The reviews on Ralph Nader's decision to mount another run at the presidency are in -- and they aren't pretty.
Marc Cooper of The Huffington Post portrayed Nader as a paper candidate who can't even expect to influence the discourse of the race:
Nader is far too smart a man to know that he has any chance of winning anything. What he, and whatever few supporters who will join him, will argue is that by running he will somehow force Obama - or Hillary if she wins the nomination--to move to the left.
This is, of course, nonsense. All of the factors that contributed to Nader's dismal finish in 2004 are many times more potent this cycle. His candidacy will force nothing, except the voters to view Nader as some sort of bizarre spectacle. The competing candidates will see him as little more than a nuisance.
Matthew Yglesias over at The Atlantic sarcastically ridiculed Nader's characterization of the two-party race as dominated by the same corporate interests:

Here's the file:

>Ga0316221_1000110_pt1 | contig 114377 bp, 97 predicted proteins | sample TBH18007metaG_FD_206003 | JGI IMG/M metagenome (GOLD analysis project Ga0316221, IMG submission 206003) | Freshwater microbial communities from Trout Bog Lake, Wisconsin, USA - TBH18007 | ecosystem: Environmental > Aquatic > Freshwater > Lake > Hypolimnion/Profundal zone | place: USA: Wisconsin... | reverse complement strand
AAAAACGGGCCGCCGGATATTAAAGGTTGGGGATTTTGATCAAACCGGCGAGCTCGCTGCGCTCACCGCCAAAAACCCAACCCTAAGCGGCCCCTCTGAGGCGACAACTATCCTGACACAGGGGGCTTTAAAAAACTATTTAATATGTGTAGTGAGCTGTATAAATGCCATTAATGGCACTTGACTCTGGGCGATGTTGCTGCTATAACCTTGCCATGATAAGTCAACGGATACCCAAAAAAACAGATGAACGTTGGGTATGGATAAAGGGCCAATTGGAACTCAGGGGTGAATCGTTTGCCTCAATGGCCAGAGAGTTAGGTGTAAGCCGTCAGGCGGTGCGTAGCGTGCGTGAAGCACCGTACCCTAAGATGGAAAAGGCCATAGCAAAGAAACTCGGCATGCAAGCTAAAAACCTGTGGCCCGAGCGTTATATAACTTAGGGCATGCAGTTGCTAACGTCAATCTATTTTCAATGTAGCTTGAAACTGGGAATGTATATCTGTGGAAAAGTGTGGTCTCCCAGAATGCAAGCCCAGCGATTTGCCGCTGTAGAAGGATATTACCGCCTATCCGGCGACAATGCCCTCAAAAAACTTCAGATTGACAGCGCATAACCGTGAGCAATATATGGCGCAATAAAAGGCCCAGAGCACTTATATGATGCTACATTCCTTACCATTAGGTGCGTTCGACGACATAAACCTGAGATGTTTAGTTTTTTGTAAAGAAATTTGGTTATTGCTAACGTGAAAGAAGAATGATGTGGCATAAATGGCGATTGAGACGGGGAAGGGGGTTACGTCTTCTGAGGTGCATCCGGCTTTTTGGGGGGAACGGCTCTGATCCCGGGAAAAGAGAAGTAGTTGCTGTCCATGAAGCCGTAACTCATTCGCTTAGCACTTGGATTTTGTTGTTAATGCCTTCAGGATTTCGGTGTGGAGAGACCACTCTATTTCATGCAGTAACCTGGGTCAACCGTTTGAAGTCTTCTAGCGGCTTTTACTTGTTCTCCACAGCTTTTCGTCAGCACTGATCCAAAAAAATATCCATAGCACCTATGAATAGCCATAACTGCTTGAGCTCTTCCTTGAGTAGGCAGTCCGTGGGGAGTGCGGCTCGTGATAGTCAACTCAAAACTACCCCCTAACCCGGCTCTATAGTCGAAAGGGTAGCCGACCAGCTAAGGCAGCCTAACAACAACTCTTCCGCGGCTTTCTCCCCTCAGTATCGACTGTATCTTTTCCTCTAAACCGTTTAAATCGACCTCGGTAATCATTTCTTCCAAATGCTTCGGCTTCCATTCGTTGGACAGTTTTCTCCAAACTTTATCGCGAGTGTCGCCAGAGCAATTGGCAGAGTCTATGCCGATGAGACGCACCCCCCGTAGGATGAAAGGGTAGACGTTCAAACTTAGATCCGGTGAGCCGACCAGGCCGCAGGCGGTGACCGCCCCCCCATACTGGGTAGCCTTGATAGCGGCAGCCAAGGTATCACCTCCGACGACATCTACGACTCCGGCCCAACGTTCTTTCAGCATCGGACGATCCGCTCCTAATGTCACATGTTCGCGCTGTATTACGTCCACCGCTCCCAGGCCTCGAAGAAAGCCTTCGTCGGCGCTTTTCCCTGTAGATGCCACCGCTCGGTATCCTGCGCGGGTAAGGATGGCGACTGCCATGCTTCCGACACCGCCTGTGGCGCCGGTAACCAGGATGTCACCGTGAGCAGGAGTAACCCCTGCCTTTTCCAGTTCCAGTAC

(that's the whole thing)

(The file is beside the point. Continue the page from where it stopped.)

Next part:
After all, there's not a dime's worth of a difference between a candidate promising tax cuts, pushing more health risk onto individuals, a re-invigoration of George Bush's campaign to dominate the world through military force, and an industry-friendly approach to environmental issues and his rival who's promising substantial socialization of medical risk, a 80 percent reduction in carbon emissions, and end to the war in Iraq (and to the mindset that led to war!), universal preschool, etc. Well, sure, there's judicial appointments -- abortion, gay rights, etc. -- and some small fry stuff about whether or not the NSA will have unrestrained surveillance powers. But basically it's just the same two corporate clones running on virtually identical platforms.
And again in The Atlantic, Nader friend James Fallows sounded a more somber note:
I will always like and respect Ralph Nader and will always admire the wonderful things he has done. But I wish to God that he had not made this decision, or will reverse it soon. (And, I am sorry that saying this will make me an enemy in his eyes.) He is a better man than his recent decisions indicate.
What do you think about Nader's decision to run again?